The largest annual conference on environmental history, the American Society for Environmental History (ASEH), begins Thursday, April 4, in Toronto at the Fairmont Royal York Hotel. This is only the second time that the conference has met in Canada.
More than 600 delegates from Canada, the United States and 19 countries representing six continents, will explore a wide range of environmental history subjects. Individual papers cover a diverse array of topics such as mountain biking culture, chemical diplomacy, climate change in 17th-century Mexico, zombies, and the impact of space debris. York University has an important role in this year’s gathering. Chair of the local organizing committee, Glendon Professor Colin Coates, Professor Anders Sandberg of the Faculty of Environmental Studies, Professor Emeritus Richard Hoffmann of the Faculty of Liberal Arts & Professional Studies, and PhD student Andrew Watson in the graduate program in History, have contributed to the planning for the conference. Thirteen York University professors and graduate students are on the conference program, making York University the best represented institution overall. The ASEH conference will be a key moment to highlight York University’s renowned strength in the area of environmental history.
Chair of the ASEH local organizing committee, Glendon Professor Colin Coates, a Canada Research Chair in Canada Research Chair in Canadian Cultural Landscapes, and director of the Robarts Centre for Canadian Studies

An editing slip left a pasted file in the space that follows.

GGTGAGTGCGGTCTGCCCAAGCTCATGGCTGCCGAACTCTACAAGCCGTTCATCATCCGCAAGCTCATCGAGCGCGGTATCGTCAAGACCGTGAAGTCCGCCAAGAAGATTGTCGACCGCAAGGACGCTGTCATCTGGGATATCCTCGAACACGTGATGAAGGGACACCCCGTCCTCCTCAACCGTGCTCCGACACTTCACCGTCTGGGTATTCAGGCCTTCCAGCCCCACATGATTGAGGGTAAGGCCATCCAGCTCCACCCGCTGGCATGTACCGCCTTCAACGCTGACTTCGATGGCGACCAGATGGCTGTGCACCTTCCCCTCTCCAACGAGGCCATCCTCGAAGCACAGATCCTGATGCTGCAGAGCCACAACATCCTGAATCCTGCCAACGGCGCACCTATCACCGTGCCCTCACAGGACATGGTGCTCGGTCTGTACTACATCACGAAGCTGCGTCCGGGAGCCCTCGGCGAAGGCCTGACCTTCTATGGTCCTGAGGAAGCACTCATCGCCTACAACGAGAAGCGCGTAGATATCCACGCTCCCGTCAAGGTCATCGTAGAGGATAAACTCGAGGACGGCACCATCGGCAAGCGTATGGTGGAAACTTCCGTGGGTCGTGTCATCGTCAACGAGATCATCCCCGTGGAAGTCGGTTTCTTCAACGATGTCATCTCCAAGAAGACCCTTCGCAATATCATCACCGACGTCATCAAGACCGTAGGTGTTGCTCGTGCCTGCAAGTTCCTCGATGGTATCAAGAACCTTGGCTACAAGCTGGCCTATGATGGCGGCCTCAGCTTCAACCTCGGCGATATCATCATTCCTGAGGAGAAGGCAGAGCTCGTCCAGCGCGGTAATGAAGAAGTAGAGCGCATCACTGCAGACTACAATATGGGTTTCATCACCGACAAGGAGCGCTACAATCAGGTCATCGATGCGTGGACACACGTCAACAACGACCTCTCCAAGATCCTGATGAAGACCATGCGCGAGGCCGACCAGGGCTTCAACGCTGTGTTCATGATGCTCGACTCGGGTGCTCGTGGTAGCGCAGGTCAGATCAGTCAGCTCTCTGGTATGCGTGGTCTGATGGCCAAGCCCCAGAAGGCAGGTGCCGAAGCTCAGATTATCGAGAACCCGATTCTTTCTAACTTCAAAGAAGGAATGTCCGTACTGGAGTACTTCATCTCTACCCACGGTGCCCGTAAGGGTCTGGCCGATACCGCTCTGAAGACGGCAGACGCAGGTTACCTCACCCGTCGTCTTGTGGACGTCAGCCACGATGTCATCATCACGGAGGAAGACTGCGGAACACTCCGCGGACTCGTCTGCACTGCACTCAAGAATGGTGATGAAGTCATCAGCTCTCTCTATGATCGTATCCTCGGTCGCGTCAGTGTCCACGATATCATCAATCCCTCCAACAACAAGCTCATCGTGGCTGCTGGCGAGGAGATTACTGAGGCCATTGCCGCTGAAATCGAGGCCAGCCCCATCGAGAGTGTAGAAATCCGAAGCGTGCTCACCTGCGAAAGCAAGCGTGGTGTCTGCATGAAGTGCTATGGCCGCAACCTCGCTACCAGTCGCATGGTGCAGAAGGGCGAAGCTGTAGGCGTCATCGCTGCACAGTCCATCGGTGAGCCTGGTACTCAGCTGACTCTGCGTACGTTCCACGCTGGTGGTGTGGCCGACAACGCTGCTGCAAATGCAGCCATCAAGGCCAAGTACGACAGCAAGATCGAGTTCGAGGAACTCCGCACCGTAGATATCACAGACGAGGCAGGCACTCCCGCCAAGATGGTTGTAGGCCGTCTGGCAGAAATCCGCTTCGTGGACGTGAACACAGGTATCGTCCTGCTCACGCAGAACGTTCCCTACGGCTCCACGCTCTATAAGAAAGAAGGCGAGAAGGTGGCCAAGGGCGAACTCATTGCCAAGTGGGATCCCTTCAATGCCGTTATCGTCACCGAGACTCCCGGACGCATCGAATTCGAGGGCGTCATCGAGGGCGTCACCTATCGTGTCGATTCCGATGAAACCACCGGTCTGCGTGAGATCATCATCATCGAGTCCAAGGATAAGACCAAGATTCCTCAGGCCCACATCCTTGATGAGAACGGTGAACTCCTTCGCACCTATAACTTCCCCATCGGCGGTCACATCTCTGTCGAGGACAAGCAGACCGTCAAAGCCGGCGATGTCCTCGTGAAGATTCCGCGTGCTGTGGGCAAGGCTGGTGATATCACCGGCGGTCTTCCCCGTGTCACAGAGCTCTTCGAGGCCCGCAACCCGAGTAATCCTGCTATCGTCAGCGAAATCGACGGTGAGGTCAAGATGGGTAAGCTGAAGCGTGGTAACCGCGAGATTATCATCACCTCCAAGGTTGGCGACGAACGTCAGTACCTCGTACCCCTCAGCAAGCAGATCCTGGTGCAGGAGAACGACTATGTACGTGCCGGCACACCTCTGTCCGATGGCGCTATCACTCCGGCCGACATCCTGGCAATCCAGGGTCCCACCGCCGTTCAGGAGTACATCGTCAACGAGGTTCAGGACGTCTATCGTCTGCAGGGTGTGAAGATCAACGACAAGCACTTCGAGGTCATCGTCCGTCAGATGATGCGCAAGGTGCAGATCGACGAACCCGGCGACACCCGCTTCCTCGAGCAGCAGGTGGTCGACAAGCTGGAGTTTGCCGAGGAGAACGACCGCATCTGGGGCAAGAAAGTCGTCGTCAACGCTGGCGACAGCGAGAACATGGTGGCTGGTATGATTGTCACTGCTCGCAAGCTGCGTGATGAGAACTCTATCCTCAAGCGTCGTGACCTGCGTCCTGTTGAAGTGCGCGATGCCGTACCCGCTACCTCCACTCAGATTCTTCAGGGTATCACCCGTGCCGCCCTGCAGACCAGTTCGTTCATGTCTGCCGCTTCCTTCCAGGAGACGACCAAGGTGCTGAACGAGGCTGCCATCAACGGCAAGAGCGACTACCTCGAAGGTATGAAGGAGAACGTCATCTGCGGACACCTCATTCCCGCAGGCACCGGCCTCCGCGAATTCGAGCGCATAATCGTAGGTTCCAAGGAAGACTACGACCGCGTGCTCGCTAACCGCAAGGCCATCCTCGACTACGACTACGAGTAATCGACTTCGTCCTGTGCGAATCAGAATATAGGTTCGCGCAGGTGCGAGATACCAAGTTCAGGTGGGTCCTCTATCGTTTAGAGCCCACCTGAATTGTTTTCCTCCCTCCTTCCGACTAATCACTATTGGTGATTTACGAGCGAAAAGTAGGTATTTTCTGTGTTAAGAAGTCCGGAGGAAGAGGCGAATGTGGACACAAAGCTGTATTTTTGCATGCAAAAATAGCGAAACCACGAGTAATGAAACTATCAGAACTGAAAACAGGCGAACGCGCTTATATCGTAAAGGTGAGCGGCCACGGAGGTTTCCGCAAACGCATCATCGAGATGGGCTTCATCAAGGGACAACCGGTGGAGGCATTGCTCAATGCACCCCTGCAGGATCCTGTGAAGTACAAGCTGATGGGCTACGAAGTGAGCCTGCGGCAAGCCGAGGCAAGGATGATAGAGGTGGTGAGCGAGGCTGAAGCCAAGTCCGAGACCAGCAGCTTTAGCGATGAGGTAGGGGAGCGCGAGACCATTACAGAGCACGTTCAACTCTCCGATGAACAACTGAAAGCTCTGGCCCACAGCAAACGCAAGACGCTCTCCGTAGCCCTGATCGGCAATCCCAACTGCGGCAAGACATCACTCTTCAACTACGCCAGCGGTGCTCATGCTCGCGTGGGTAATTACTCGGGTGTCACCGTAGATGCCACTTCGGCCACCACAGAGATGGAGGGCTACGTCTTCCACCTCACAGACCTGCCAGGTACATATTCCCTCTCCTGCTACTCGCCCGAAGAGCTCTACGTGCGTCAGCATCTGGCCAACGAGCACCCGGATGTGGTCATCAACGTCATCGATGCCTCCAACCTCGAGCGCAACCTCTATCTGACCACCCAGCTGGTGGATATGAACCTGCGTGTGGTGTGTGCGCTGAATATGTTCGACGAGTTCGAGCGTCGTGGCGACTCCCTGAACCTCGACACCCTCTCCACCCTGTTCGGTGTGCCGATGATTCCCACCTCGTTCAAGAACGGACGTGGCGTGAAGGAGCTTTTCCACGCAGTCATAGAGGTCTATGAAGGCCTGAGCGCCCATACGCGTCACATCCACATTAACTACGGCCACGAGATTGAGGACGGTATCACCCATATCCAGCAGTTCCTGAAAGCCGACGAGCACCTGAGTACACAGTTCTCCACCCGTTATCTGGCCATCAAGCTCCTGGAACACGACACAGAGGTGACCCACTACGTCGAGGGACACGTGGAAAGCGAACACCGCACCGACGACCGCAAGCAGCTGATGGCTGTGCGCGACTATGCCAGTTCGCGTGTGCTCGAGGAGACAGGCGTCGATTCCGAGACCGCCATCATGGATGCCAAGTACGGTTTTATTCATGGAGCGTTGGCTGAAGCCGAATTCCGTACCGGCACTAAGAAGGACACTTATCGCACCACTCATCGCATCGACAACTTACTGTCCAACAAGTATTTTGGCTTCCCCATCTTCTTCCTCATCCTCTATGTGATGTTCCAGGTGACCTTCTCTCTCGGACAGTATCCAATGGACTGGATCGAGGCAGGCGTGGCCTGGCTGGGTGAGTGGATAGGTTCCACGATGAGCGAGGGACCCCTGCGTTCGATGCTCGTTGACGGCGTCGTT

Distinguished scholar, Georgetown University Professor and ASEH President John McNeill will present the keynote address on the topic, “Arnold Toynbee: World Environmental Historian?” over lunch on Thursday.
The Thursday evening plenary roundtable, “The Fossil Fuel Dilemma: Vision, Values, and Technoscience in the Alberta Oil Sands,” features Métis filmmaker Warren Carriou, sociologist Sara Dorow, cultural theorist Imre Szeman and historical geographer Graeme Wynn.
A series of field trips on Friday afternoon will take delegates to areas around Southern Ontario where they will explore the environmental history of the Toronto-Hamilton region. Delegates will chose among tours including the Leslie Street Spit, the lakefill that has become a wildlife sanctuary; the Rouge River, the soon-to-be first urban national park in Canada; sites of historical indigenous occupation along the Humber River and in High Park; and Hamilton Harbour, where important ecological restorations are taking place.
For more information, visit the conference website. There is still space available and local delegates are welcome to attend.
The conference is jointly sponsored by York University, the Network in Canadian History & Environment, McMaster University, Trent University and the University of Toronto.
Chair of the local organizing committee, Professor Colin Coates of Glendon College, Professor Anders Sandberg of the Faculty of Environmental Studies, Emeritus Professor Richard Hoffmann of LA&PS and PhD student Andrew Watson in the graduate program in History have contributed to the planning for the conference. Thirteen York University professors andgraduate students are on the conference programme, making the university the best represented institution overall. The ASEH conference will be a key moment to highlight York University’s renowned strength in the area of environmental history.